- But how much progress the state and city are actually making in razing the city’s vacant homes is unclear, reports Pamela Wood and Brittany Brown of the Sun.
- While state officials celebrated the milestone, nearby residents express dismay that the homes couldn’t be saved, repaired and repopulated with families, much like they remember when they were younger, Adam Bednar of the Daily Record reports.
MO CO DEBATE RAGES ON I-270: The Greater Bethesda Chamber of Commerce’s new chairman says he wants county elected officials to get the message that Montgomery County is falling behind economically, needs to get out of the liquor business and should support the proposal to widen I-270 and the Beltway, reports Dan Schere in Bethesda Beat. Chair Andy Stern and Montgomery County Executive Marc Elrich also have some points of disagreement.
- Mike Murillo reports for WTOP-AM that as Maryland moves forward with its highway plans, it appears that the state intends to start with pay-to-drive lanes on I-270 between the Beltway and Interstate 370. An email from a MDOT spokeswoman indicates the lower stretch of I-270 will be the first to bring in a concessionaire fee and shared toll revenue money for the state.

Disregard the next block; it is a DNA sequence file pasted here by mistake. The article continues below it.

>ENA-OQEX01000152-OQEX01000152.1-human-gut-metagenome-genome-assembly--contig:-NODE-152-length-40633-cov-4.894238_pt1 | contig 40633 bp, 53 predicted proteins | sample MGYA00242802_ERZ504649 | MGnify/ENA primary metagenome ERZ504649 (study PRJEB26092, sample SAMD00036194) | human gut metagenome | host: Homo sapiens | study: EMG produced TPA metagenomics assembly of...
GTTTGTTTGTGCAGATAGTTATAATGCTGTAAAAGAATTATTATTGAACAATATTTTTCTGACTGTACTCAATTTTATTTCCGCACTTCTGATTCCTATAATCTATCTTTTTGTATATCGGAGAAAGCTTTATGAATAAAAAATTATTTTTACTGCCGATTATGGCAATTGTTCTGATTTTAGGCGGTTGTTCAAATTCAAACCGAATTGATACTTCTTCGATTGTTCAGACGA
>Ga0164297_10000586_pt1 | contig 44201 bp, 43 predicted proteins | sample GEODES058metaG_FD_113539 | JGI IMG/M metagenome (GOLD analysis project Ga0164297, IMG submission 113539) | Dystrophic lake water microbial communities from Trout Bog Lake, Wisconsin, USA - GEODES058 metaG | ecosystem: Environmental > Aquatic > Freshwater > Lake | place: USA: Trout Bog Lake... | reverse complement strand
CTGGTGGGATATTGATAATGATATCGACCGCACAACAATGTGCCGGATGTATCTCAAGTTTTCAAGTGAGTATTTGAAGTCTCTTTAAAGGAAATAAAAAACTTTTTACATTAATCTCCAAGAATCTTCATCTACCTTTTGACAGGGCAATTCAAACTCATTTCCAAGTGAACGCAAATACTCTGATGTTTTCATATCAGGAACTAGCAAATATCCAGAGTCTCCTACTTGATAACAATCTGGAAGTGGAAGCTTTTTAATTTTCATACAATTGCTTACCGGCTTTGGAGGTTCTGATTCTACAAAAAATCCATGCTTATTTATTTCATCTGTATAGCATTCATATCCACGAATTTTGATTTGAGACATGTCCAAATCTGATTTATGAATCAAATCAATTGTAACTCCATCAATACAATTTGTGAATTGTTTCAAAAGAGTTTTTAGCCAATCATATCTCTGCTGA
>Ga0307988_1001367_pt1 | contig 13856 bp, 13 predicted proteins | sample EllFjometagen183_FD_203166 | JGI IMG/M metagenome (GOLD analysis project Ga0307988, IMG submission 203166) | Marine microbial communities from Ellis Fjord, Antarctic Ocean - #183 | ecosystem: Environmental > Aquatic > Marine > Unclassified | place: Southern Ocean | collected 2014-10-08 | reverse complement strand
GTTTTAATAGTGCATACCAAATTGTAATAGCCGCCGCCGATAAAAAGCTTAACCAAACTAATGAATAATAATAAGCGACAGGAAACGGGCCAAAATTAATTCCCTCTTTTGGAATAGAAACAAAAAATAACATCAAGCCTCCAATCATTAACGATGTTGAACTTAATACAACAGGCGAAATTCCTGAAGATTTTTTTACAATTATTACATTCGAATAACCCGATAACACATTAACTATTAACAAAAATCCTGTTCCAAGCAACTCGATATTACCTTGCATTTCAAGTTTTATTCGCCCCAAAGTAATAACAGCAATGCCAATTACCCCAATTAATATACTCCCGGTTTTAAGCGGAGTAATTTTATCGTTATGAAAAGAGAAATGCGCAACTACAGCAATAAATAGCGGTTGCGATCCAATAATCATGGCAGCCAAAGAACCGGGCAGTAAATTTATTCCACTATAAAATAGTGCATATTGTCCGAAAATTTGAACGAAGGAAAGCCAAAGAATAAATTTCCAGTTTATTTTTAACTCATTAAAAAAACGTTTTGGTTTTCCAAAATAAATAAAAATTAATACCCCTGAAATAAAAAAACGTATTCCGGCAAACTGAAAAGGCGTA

CLIMATE CHANGE PART 5: PROGRAMS LEAVE MANY OUT IN THE COLD: In Part 5 in the Capital News Service series “Climate Change, Public Health and Baltimore,” Dan Novak and Noah Johnson write about the new Critical Medical Needs Program and other efforts to protect the state’s most vulnerable from the cold. MarylandReporter.com is publishing the series.
OPINION: BALTIMORE CITY/COUNTY MERGER: In an op-ed for Maryland Matters, Dan Sparaco, a former Baltimore assistant deputy mayor, says the problem for the Baltimore region is the absence of a shared destiny. Shared governance wouldn’t fix this problem. In fact, he writes, the problem itself makes shared governance impossible.
B’MORE GRADE FIXING: Gov. Larry Hogan is putting pressure on Baltimore City Public Schools following allegations of students’ grades being fixed, Tim Tooten reports for WBAL TV. “… we are going to want to see the results of that investigation, and we are going to be pushing that the state board sees the results of that investigation,” Hogan said.